• Lorri Cotton
    Lorri Cotton

    The health care implications of IoT technology are astounding. Theoretically, now persons who need specialized monitoring can obtain it in an extremely convenient way. The privacy implications, in my opinion, outweigh the benefits. I, personally, don't want anyone being able to track my location on a whim. Not because I'm doing anything wrong, but because I have a right to my privacy.

  • Jacqueline Parks
    Jacqueline Parks

    Although I understand the concern about privacy issues, I am excited to see the Internet of things expand in industry and business. I think more data through Internet connectivity will help reduce waste and lead to better products and services to meet consumer needs. Forward thinking consultants need to stay continually up-to-date in this area to avoid offering bad advice to clients, and job seekers may want to consider staying current in the field to expand their opportunities.

  • Jay Bowyer
    Jay Bowyer

    I find the whole IoT concept fascinating. Some people worry a lot about data breaches, but I am more curious about what these interconnected devices can tell us about ourselves. More data equals more potential for learning, product development and growth. It'll be interesting to see which companies continue on by themselves in 2016 and which companies merge. It's an exciting time!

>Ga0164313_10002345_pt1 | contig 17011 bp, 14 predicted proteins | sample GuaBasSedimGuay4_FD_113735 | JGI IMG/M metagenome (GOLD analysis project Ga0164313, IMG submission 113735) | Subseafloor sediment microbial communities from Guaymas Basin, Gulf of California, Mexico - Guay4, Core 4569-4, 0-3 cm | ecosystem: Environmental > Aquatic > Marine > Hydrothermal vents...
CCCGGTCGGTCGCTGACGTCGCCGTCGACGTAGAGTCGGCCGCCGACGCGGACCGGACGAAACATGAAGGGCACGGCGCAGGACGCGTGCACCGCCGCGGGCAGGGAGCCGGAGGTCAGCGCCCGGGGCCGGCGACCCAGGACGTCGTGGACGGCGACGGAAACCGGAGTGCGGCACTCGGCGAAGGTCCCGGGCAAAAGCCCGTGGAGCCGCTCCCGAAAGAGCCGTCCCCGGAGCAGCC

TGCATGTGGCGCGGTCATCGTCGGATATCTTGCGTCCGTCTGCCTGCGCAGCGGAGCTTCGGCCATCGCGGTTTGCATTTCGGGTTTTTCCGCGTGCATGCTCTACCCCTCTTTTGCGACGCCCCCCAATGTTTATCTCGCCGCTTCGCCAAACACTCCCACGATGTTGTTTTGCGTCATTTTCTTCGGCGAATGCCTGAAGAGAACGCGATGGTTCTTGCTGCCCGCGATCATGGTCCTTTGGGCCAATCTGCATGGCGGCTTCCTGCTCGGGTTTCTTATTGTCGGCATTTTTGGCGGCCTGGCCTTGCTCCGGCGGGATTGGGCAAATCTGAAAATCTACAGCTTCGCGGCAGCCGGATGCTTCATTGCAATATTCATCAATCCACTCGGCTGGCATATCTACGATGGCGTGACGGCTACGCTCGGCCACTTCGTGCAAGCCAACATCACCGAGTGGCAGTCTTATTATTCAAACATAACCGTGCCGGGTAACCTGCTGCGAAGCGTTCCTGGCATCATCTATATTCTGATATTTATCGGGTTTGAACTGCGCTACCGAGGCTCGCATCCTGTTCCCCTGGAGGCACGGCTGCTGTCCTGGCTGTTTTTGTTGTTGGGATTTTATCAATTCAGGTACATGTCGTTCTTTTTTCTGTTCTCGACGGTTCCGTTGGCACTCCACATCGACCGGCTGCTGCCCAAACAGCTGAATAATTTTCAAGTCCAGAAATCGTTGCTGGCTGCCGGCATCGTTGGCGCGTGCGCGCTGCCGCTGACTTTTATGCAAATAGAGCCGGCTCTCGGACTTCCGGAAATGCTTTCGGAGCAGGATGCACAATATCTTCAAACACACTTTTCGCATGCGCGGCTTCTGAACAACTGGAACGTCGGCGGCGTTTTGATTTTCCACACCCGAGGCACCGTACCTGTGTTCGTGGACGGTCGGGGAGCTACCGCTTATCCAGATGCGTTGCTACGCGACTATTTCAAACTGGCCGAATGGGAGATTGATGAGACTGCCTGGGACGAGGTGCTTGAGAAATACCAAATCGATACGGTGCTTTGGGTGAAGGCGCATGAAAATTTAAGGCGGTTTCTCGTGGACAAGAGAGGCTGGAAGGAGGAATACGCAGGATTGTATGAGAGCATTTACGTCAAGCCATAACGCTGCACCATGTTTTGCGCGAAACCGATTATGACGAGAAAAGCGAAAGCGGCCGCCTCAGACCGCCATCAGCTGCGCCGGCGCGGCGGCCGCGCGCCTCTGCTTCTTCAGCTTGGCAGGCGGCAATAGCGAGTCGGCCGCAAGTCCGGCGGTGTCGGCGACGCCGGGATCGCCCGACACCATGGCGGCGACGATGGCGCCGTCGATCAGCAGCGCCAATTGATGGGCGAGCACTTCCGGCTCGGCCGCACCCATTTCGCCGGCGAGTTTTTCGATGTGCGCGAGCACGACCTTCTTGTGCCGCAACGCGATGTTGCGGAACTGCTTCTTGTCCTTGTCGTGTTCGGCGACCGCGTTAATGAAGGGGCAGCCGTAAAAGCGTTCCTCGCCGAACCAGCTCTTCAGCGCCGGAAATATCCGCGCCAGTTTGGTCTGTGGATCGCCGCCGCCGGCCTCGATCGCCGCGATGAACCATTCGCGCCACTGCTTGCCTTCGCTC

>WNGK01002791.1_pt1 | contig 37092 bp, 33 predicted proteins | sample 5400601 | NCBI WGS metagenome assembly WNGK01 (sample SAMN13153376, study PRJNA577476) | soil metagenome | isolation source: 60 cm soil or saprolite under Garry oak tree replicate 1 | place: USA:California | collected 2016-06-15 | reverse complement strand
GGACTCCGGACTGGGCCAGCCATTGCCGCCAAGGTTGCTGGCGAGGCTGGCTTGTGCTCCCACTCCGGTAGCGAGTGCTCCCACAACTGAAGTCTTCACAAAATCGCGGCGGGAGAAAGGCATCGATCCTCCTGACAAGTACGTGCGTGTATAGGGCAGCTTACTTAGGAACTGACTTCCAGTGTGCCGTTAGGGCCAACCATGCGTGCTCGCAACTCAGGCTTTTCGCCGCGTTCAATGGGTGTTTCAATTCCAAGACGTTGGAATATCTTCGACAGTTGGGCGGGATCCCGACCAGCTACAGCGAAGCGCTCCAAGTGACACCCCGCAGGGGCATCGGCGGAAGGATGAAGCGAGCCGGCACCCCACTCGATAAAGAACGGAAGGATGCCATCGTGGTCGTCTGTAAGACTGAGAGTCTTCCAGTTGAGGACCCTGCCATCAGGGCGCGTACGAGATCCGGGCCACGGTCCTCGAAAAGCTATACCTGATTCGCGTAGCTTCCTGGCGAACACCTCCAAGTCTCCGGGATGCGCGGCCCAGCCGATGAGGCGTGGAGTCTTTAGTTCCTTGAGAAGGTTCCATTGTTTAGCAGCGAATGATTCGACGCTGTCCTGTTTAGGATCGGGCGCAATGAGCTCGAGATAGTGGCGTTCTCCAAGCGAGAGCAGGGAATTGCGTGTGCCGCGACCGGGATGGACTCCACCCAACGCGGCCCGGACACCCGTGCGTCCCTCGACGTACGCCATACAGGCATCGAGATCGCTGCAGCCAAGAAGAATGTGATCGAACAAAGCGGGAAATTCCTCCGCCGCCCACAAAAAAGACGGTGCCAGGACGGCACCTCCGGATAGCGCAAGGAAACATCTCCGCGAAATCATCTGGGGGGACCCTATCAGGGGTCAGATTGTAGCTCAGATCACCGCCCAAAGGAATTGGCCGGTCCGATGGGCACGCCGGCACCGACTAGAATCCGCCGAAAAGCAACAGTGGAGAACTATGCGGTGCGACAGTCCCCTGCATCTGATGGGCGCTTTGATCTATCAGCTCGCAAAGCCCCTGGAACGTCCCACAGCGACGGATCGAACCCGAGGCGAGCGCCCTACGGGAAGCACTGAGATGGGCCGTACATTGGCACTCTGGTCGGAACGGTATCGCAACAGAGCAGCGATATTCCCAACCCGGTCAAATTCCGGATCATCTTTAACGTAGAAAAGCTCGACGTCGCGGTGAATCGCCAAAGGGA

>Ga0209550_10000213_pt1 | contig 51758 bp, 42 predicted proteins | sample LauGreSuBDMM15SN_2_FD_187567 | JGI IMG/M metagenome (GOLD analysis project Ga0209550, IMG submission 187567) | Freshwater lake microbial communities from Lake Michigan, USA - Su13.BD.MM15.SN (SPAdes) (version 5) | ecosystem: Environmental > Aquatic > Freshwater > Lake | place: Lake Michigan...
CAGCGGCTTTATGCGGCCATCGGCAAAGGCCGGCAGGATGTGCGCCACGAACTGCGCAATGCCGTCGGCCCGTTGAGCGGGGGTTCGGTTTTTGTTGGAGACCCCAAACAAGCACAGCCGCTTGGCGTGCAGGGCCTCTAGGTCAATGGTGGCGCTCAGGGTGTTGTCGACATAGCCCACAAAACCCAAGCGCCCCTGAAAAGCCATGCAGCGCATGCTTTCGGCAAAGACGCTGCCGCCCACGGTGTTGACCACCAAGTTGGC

• Nancy Anderson
    Nancy Anderson

    Technology is a must, not just for companies, but for all of us. We all need to embrace it because it's here to stay.

  • Shannon Philpott
    Shannon Philpott

    I love the possibilities here. It is so interesting to see forward-moving companies utilizing these technologies to improve their productivity, but as many of you have mentioned, it can be a bit scary to see their capabilities. However, embracing technology really is a must for companies to thrive and survive in this day and age.

  • Nancy Anderson
    Nancy Anderson

    Thanks for all of the comments and questions. It will be interesting to see how this all falls out over the next few years. It would seem only to be common sense that IoT would open up more job opportunities, at least in the short run. @Katharine I totally agree that retailers should consider having training sessions to teach consumers how to use the Fitbit and other wearable technologies. @Jacob, scary to think that a company would be able to monitor any wearable technology of their employees unless, of course, the company is providing the wearable technology. I would respectfully decline to wear any technology that is being monitored by my employer! Just my opinion. I think that the bottom line is that, as @Jill stated, there is serious room for growth in technology of all kinds.

  • William Browning
    William Browning